Official report puts Nazi slave labour death toll on Alderney at 1,027, possibly more

The gate posts at Lager Sylt, run by the SS for more than a year.

Historians admit it is impossible to determine how many died of Nazi brutality, poor diet and over work, but new evidence suggests it is likely to be between 641 and 1,027.

The team of experts gathered by Lord Eric Pickles, the UK’s post Holocaust envoy, have reviewed official records held across Europe, Russia and Israel. Added to those are written testimonies of slave labour survivors of what was known by the Germans as Adolf Island.

Yet they still cannot put a precise figure on the number who died. Issues include: the weathering and movement of grave crosses; the Germans destroying death certificates; access to what may be previously unseen evidence in Russia and Ukraine; misspelling of names of Soviet citizens and limited evidence of the fate of Soviet PoWs. Unidentified bodies may lie in the island’s cemetery or potentially in a mass grave at Longis. 396 bodies were exhumed in the early 1960s and British Intelligence determined a figure close to this after months of investigative work immediately after WW2 ended.

Alderney

Lord Eric Pickles

What is known is that people from 30 countries, including Russia, Ukraine, Belarus, Spain, France, North Africa and some Channel Islanders were forced to live in barbaric conditions in four large internment camps. One, near the airport and known as Sylt, was run by the SS. The other, known as Norderney, is ironically the island’s campsite, and was also taken over by the SS.

The review dismisses any similarities with Auschwitz and also refutes a regime of forced labourers being purposely worked to death. 594 French Jews were shipped to Alderney but very few died there. Historians say the records show that the death toll was highest for Soviet prisoners of war  and captured Russian civilians.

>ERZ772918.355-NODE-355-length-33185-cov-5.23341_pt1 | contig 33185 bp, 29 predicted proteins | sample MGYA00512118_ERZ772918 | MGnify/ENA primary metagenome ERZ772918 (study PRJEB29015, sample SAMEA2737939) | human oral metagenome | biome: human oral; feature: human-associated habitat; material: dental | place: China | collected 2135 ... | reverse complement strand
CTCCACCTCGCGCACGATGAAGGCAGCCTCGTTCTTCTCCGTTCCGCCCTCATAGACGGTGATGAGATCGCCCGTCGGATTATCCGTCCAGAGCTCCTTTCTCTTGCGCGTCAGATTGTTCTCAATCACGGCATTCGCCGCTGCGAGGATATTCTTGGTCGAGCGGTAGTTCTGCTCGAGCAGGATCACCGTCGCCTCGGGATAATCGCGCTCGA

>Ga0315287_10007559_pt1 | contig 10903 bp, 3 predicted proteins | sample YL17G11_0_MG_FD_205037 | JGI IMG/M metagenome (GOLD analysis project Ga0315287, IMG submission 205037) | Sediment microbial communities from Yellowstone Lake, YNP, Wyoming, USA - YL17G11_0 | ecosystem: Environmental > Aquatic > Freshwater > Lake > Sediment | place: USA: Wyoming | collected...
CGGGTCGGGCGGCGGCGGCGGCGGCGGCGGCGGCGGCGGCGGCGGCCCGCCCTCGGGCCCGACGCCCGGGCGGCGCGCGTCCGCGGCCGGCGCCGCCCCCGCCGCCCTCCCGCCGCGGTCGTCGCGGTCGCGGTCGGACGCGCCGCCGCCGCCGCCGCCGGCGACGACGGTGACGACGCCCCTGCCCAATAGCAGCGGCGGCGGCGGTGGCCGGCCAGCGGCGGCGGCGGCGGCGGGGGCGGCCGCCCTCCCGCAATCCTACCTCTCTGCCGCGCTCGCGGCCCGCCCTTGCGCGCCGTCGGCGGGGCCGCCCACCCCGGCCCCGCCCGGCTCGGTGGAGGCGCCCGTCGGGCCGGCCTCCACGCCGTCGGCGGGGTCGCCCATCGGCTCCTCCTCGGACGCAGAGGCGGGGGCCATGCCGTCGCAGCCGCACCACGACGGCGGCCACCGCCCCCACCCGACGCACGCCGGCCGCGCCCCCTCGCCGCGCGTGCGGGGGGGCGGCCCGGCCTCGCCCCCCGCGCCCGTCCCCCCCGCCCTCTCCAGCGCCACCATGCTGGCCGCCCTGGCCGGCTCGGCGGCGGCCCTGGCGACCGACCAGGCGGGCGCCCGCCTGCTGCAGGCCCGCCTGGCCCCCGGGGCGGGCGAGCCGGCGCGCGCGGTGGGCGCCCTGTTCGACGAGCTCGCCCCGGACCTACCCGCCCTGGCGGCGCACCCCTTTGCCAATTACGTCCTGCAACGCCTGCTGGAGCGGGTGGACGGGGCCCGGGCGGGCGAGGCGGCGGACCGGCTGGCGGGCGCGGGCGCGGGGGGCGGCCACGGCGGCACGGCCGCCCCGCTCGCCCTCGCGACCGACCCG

Living conditions in the camps were cramped and unhygienic. The huts were poorly built and cold in the winter, especially at Sylt, which was exposed to the worst of the weather. Slave labourers clothes wore out and there was little to replace them . Their poor quality bedding was infested with lice and fleas and the camps with vermin. They were given very little to eat by their Nazi overseers yet were expected to work in quarries, make new roads, build many hundreds of complex bunkers and tunnel into hillsides for 12 hours a day.

Many died of dysentery, exhaustion, heart failure or poisoning after picking inedible berries in their desperation to get something else to eat apart from ersatz coffee, watery soup and a few meagre slices of bread and sausage. Some were beaten to death, others purposely shot and a death certificate falsified to say that they had tried to escape. The youngest to die was 15, the oldest 66.

Alderney’s civilian population left before German troops arrived so there were no witnesses and no places to hide or run to. An interesting revelation in the report is the sheer number of civilians from Guernsey and Jersey who were sent to Alderney to tend the farmland and repair houses and the breakwater. At 429 it is far higher than previously thought and records show the bulk, 341, were from Guernsey, while 88 were from Jersey. Most were in their late teens.

Two senior camp guards were tried in France after the war but the majority of those who carried out brutalities and murders escaped free. The report says this is because in a deal with the Russians at the end of the war, the British entrusted them with trying Alderney’s war criminals in exchange for Germans who had murdered allied escapees from Stalag Luft 3. However, Lord Pickles says successive British governments must also shoulder the blame for allowing war crimes carried out on Alderney to go untried.

Attitudes to what happened in Alderney in WW2 are changing and there is a move to preserve the sites of the former camps and put up heritage markers on them, with QR readers.

The review was designed to quantify numbers and humanise the victims, build a publicly accessible official database of all their known details and put an end to the stream of tabloid headlines about Alderney under Nazi rule. Ironically, the report was part leaked in two national papers three days before its official unveiling.

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